From SCDigest's On-Target E-Magazine
Gartner Says Just 5% Adoption at High End by 2018, but Longer Term AGVs will Transform DC Operations
SCDigest Editorial Staff
Will automatic guides vehicles (AGVs) finally start to make penetration into distribution center applications?
SCDigest has been writing about that potential for many year, as a new generation of smarter, more flexible AGVs came to market in the mid-2000s, notably but far from exclusively from vendors such as Kiva Systems (now part of Amazon.com) and Seegrid. (See New Life for AGVs in Distribution?)
But progress has still been slow in the broader market - the exception being Amazon's rollout of some 15,000 Kiva robots across 10 DCs in 2014.
In its global logistics "predicts" for 2015, the analysts at Gartner believe there will be some uptick in AGV-like robot adoption in DCs over the next few years, as the technology improves across a number of important dimensions.
There are actually several type of robots that are used in distribution centers. Palletizers - which look the most like traditional industrial robots - take cases away from divert lanes of one kind or another and build mixed SKUs pallets. These palletizing robots may become even more popular in combination with various automated case picking (ACP) systems.
One type Of ACP system itself can also be considered a robotic device as well - so-called "gantry systems" in which a case grabbing mechanism (usually a vacuum system) moves horizontally and vertically on the gantry to select cases from full pallets on the floor. As cases are picked, the gantry system then generally drops them onto some form of takeaway conveyor.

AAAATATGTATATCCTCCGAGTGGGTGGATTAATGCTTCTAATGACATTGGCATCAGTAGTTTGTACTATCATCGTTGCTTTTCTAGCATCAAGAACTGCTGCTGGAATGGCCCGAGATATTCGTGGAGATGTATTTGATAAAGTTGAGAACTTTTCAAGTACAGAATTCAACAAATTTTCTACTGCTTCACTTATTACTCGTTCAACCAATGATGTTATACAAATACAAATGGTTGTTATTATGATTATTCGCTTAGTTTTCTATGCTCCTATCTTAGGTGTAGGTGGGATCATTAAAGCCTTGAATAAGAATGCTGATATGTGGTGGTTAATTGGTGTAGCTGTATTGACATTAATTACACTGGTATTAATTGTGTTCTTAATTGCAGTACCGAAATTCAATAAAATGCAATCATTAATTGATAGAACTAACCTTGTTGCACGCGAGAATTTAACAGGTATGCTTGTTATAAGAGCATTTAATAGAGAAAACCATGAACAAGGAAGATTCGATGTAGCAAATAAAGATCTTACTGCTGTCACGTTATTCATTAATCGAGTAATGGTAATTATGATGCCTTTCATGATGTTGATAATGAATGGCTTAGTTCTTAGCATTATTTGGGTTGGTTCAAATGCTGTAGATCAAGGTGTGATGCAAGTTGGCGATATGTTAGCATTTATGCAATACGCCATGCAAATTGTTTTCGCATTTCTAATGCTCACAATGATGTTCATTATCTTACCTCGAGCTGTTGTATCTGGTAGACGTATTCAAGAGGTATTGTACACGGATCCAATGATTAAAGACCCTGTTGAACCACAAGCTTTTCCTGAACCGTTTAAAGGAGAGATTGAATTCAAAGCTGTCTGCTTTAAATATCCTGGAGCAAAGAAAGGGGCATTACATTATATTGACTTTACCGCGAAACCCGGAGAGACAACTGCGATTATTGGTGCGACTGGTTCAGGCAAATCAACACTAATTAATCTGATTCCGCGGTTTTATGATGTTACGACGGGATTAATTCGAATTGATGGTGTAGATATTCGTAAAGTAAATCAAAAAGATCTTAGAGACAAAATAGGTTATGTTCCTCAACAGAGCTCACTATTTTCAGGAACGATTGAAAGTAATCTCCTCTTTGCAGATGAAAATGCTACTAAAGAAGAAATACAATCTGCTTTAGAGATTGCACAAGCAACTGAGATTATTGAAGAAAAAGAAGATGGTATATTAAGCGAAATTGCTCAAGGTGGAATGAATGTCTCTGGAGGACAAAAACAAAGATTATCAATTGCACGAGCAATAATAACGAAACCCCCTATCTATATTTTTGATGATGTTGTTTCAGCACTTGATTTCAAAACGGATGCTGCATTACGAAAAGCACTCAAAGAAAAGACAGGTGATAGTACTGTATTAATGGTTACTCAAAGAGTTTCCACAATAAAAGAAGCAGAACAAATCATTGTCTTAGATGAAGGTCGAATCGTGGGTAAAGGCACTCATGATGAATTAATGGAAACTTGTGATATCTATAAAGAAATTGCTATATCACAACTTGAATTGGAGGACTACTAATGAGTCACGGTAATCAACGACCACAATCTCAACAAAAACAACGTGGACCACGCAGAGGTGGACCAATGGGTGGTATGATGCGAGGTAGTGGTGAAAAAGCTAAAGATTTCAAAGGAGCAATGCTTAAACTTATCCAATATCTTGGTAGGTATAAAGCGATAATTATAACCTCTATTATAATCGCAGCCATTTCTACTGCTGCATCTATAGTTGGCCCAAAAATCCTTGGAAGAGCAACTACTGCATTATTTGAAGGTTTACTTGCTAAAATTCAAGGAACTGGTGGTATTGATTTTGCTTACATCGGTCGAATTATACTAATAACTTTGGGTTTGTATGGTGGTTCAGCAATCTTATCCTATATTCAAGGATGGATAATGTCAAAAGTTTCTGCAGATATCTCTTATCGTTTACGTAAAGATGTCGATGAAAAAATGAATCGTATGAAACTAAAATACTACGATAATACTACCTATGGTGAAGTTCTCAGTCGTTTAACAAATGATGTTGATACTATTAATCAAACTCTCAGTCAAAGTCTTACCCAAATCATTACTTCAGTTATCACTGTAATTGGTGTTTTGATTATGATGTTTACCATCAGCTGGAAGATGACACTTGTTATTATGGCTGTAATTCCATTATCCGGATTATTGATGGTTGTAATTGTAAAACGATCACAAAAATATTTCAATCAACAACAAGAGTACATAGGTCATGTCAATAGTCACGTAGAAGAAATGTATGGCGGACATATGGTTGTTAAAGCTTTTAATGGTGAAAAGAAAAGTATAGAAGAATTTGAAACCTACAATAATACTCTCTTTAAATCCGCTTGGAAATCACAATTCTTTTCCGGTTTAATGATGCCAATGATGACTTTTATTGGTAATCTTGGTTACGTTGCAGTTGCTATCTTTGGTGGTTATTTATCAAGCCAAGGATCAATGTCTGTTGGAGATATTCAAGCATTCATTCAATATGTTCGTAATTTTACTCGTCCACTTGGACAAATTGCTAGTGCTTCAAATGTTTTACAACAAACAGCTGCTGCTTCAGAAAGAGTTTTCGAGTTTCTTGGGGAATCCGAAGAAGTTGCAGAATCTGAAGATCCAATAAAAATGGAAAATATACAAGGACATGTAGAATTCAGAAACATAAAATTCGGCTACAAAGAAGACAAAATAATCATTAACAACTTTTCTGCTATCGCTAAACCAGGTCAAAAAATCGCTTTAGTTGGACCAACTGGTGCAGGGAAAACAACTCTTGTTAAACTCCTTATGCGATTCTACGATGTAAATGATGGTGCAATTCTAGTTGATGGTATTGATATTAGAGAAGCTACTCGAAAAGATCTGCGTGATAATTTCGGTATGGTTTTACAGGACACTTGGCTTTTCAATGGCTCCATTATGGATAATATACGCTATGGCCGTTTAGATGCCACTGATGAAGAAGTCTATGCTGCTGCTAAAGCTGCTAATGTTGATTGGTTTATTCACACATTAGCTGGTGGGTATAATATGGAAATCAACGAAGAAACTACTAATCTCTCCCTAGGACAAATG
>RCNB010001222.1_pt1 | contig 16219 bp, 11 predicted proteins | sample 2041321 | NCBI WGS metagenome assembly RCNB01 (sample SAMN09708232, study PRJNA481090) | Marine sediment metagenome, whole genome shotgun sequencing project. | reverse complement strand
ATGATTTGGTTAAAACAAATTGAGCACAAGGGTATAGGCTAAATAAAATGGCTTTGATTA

A new generation of humanoid robots - perhaps most notably the "Baxter" unit from Rethink Robotics - are also just starting to play a role. These types of robots have been designed to very safe and work right alongside other DCs workers and provide significant flexibility over previous robots. They can be used in areas like kitting, and someday maybe even for something like split cases picking.
Which leaves us with AGVs, which pick up and deliver products in an automated fashion, generally at a pallet level. These systems have seen limited adoption in DCs in the past because they were primarily designed for various fixed-path movements common in manufacturing, not the dynamic world of products inside a fast-paced DC.
Gartner notes that "Warehouse robots are not new, but new types of robotics are emerging to address the limitations of complex automated warehouses of the past, and are advanced evolutions of previous generations of AGVs."
While acknowledging that overall penetration of AGVs in distribution centers will remain low, Garter believes there will start to be some level of adoption in sophisticated DCs over the next few years, driven by improvements in AGV technology across a large number of characteristics.
Cost: The allure of warehouse robots will be to reduce some upfront costs inherent in building complex, highly automated facilities. Although the long-term total cost of ownership might not be that different, the upfront cost and the ability to prototype and phase implementations will favor robots for certain applications, such as goods-to-man order picking.
Flexibility: One of the downsides to large-scale automation, or automated picking systems (such as pick-to-light systems and carousels), is that these are fairly inflexible systems. The automation design needed to be very specific upfront, and change was expensive and time consuming.
Because of the flexible and mobile nature of robots, the process can be designed and the robots instructed to work to the process. The vision is that the robots will be almost as flexible as humans in structuring the work to fit the process.
Adaptability: Like flexibility, adaptability has historically been a challenge in large-scale automation, because the cost to change the automation can be high. Although some materials handling automation vendors are now making more-adaptable systems, this issue will continue to favor robots that can adapt not only to process changes, but also to changes in work within a day.
(Distribution/Materials Handling Story Continues Below )